A cheesy cauliflower rarebit pie wrapped up in a rye crust. This special dish is perfect for a dinner party or special occasion.Jump to Recipe
Have you ever had Stouffer's Welsh Rarebit? When I was a kid (and long after that), this was one of my favorite dinners. Mom wasn't an adventurous cook, so our version always came from a box with the Stouffer's banner plastered across it.
This recipe is kind of like a cheesy cauliflower casserole with that Welsh Rarebit tang, wrapped up as a slab pie with a rye crust. And yes, it's just as amazing as it sounds. Think of it as a Welsh rarebit pie with cauliflower.
🤷♀️ What is Rarebit?
Rarebit usually refers to Welsh rarebit, and it's super easy to make. Cheddar cheese, Worcestershire sauce, and mustard make up the base, along with some kind of liquid. Beef broth is typical, but this recipe nails it with a dark Stout beer like Guinness.
🧅 Main Ingredients + Notes
For the all of the ingredients, measurements and directions, go to the Recipe Card at the bottom of this post.
- All purpose flour
- Rye flour
- Unsalted butter
- Vegetable shortening
- Ice water
- Fresh thyme
- Dark beer - such at Guinness.
- Fresh parsley
- Whole milk
- Worcestershire sauce - use Annie's Worcestershire sauce which is vegetarian. Standard Worcestershire sauce contains anchovies.
- Coleman's mustard
- Extra sharp cheddar cheese
- Parmesan cheese
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🔪 Recommended Equipment
- Food processor
- Baking sheet - use a quarter baking sheet size
- Rolling pin
- Parchment paper
- Large skillet
- Chef's knife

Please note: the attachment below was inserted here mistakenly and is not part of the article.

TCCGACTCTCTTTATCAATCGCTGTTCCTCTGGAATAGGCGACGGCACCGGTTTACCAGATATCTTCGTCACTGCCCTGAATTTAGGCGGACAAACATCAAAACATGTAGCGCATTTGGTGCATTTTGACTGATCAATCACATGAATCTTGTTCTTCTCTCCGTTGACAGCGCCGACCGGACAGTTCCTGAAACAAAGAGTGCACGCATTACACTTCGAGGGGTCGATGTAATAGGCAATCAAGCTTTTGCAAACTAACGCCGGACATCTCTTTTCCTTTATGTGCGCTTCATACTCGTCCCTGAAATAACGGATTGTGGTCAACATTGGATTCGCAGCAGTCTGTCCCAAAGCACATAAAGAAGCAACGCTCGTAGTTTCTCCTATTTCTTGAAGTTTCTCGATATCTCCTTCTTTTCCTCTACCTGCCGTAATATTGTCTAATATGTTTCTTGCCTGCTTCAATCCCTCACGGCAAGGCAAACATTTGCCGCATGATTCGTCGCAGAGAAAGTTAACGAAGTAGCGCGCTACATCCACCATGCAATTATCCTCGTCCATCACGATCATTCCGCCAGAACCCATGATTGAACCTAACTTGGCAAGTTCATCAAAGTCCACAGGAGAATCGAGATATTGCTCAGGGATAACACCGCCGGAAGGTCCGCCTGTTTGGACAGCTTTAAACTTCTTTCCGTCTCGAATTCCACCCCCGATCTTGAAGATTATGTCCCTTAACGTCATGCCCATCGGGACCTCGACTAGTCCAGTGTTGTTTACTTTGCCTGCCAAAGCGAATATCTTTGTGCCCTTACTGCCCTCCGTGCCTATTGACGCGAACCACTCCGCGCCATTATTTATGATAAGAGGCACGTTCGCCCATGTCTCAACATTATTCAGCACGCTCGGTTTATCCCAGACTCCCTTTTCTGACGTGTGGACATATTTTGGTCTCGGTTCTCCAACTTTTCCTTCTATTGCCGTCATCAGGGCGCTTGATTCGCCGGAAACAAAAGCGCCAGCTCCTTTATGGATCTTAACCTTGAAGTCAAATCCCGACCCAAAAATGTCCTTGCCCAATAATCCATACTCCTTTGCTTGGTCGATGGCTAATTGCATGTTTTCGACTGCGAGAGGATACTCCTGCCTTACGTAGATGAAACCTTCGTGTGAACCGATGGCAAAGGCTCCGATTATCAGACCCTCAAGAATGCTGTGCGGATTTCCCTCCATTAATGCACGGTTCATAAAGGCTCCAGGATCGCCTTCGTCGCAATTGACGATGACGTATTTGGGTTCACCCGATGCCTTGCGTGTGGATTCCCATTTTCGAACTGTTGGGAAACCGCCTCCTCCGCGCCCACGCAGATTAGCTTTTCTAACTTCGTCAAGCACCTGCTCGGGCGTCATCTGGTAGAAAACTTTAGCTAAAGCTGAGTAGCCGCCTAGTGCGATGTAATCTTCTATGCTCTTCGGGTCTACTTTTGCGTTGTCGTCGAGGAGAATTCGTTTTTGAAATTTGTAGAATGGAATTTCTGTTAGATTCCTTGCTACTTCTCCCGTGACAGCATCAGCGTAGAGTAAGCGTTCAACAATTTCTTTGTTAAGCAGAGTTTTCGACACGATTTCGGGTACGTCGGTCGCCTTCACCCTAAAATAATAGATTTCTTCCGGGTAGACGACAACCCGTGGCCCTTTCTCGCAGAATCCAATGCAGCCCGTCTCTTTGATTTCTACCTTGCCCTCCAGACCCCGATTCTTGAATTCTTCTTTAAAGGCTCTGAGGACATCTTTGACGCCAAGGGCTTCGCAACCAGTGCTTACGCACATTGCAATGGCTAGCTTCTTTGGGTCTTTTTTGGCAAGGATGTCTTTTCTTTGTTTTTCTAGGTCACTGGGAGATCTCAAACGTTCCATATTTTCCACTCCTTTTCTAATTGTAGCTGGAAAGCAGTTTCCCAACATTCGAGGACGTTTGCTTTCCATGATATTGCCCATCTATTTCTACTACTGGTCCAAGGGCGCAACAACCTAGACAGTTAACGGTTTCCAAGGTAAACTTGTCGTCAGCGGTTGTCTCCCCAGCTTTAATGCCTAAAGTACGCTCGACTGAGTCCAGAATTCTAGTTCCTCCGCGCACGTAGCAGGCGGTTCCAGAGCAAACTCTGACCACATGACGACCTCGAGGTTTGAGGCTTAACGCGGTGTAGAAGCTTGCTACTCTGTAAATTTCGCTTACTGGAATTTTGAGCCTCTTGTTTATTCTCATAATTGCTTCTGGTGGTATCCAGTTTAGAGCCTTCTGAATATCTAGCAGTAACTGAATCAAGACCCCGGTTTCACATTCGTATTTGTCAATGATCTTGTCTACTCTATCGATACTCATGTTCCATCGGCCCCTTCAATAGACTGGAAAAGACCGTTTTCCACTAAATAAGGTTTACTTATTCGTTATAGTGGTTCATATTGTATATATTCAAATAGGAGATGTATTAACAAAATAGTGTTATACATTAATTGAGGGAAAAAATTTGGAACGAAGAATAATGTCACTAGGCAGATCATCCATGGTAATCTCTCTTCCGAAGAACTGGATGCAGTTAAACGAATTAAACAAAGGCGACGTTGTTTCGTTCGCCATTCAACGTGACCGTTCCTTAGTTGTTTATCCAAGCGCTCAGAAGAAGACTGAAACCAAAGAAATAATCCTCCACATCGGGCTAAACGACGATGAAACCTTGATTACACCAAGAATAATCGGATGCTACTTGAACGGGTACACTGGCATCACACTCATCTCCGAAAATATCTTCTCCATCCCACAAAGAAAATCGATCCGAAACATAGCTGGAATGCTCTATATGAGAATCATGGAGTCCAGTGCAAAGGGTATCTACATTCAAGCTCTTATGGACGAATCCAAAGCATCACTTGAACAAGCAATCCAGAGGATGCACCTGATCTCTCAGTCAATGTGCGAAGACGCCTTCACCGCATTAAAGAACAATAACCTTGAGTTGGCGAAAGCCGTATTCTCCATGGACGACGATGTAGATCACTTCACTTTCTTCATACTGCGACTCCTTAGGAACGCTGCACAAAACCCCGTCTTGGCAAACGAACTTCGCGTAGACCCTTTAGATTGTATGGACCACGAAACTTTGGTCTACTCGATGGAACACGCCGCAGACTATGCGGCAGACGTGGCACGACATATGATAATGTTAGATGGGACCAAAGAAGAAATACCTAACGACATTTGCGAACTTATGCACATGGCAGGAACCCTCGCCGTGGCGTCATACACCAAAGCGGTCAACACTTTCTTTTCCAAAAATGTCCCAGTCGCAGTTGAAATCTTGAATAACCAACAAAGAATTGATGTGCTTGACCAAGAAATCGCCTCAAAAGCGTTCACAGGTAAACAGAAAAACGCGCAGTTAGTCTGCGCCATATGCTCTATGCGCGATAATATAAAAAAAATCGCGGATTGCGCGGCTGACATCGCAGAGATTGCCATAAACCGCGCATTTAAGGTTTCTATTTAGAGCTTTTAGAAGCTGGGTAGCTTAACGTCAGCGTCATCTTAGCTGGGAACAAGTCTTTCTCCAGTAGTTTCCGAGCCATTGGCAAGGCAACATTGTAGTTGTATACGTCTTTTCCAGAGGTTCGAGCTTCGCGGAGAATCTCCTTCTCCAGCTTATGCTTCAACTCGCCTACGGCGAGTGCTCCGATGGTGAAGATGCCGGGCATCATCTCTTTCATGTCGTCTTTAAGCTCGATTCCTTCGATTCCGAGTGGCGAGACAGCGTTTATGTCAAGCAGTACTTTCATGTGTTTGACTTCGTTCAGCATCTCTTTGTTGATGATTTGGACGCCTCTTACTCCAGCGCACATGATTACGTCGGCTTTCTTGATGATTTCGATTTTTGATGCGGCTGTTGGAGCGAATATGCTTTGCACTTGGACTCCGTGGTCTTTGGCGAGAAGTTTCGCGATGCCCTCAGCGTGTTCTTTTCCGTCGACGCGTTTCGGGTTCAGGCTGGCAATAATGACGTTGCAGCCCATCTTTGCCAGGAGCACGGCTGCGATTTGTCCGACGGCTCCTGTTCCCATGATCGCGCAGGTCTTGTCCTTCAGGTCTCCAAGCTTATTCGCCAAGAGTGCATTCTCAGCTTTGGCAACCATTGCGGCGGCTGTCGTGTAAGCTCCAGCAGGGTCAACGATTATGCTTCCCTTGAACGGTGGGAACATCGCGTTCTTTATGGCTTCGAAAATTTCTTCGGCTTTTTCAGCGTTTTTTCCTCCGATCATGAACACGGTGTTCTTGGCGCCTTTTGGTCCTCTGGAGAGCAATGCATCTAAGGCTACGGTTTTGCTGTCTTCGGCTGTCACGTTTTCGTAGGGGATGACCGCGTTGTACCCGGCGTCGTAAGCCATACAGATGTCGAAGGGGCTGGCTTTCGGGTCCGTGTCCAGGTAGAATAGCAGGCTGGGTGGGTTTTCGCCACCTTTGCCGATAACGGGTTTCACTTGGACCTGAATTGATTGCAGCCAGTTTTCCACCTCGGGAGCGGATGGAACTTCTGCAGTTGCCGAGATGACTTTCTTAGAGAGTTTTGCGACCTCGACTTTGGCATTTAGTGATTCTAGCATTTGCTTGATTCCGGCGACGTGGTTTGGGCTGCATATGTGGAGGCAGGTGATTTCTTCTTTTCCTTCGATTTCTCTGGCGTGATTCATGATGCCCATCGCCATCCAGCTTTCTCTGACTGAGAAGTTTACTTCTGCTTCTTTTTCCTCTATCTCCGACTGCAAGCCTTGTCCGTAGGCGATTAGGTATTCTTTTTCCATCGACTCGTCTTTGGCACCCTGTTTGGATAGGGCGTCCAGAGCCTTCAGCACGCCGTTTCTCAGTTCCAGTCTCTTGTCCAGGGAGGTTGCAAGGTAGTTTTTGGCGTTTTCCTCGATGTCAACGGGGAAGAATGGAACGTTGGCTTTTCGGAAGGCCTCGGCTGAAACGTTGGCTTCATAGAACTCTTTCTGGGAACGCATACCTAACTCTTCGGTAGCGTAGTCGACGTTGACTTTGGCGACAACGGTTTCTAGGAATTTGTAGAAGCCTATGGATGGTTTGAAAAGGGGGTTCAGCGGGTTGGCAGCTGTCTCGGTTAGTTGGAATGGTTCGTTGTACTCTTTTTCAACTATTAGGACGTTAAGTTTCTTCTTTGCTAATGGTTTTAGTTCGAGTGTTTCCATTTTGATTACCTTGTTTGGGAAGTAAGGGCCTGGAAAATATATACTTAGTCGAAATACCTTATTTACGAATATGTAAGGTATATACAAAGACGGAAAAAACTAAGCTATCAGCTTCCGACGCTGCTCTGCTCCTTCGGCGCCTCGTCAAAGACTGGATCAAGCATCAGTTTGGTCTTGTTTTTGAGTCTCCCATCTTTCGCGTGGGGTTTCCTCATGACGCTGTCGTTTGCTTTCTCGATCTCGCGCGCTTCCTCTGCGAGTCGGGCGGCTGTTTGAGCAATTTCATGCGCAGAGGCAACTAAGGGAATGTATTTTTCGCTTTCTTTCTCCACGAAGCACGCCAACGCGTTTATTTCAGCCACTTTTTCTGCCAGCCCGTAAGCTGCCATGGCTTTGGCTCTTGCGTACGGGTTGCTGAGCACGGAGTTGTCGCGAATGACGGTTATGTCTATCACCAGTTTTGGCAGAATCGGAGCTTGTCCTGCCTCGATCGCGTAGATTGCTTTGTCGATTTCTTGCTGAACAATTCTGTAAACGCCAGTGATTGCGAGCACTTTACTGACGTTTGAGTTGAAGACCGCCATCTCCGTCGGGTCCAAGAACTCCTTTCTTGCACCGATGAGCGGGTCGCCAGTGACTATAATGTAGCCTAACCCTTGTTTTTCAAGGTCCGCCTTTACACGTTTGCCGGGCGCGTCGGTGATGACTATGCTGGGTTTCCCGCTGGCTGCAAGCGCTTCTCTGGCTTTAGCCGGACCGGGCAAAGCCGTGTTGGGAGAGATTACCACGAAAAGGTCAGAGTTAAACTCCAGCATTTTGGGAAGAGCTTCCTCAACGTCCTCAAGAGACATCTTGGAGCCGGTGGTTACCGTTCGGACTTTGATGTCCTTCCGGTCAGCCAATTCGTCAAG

- Small mixing bowl
🏔 Tips for Baking Rarebit Pie at High Altitudes
I used Light Rye flour, and didn't need to make any adjustment for liquid in the crust recipe. If you use Dark Rye flour, however, you may need to add another 1 - 2 tablespoons of liquid if you're making this at 6000 ft and higher.
For altitudes 6000 ft and higher, I recommend increasing the liquid for the filling as follows: ⅔ cup whole milk instead of ½ cup, and 3 large eggs + 1 egg white instead of 3 large eggs.
Disclosure: This recipe was taken from the Pie Squared: Irresistibly Easy Sweet & Savory Slab Pies cookbook. I was provided a copy by the publisher, as well as an OXO quarter baking sheet which I used. All opinions are my own.
For another cauliflower tart, check out this roasted cauliflower tart with kale and tomatoes, all baked in a cheddar cheese crust.
Cheesy Cauliflower Rarebit Pie with a Rye Crust
- 1 ¾ cups + 1 tablespoon all-purpose flour, (225 grams)
- 1 cup rye flour, (100 grams)
- 8 tablespoons unsalted butter, cubed and frozen for 20 minutes
- 8 tablespoons vegetable shortening, frozen for 20 minutes
- ½ teaspoon kosher salt
- ½ cup ice water
- 3 tablespoons extra virgin olive oil
- 1 ½ cups sliced shallots, about 5
- 6 stalks fresh thyme
- 1 pound cauliflower, cut into small florets, about 5 cups
- ½ cup dark beer, such as Guinness,
- ¼ cup finely chopped fresh flat-leaf parsley,
- ½ teaspoon kosher salt
- ¼ teaspoon freshly ground black pepper
- ½ cup whole milk,
- 3 large eggs
- 2 tablespoons Worcestershire sauce
- ½ teaspoon Coleman's mustard powder or other dry mustard powder
- 10 ounces extra sharp cheddar cheese, coarsely grated for about 2 ½ cups
- 1 egg yolk
- 1 tablespoon water
- ¼ cup finely grated Parmigiano Reggiano
For the crust...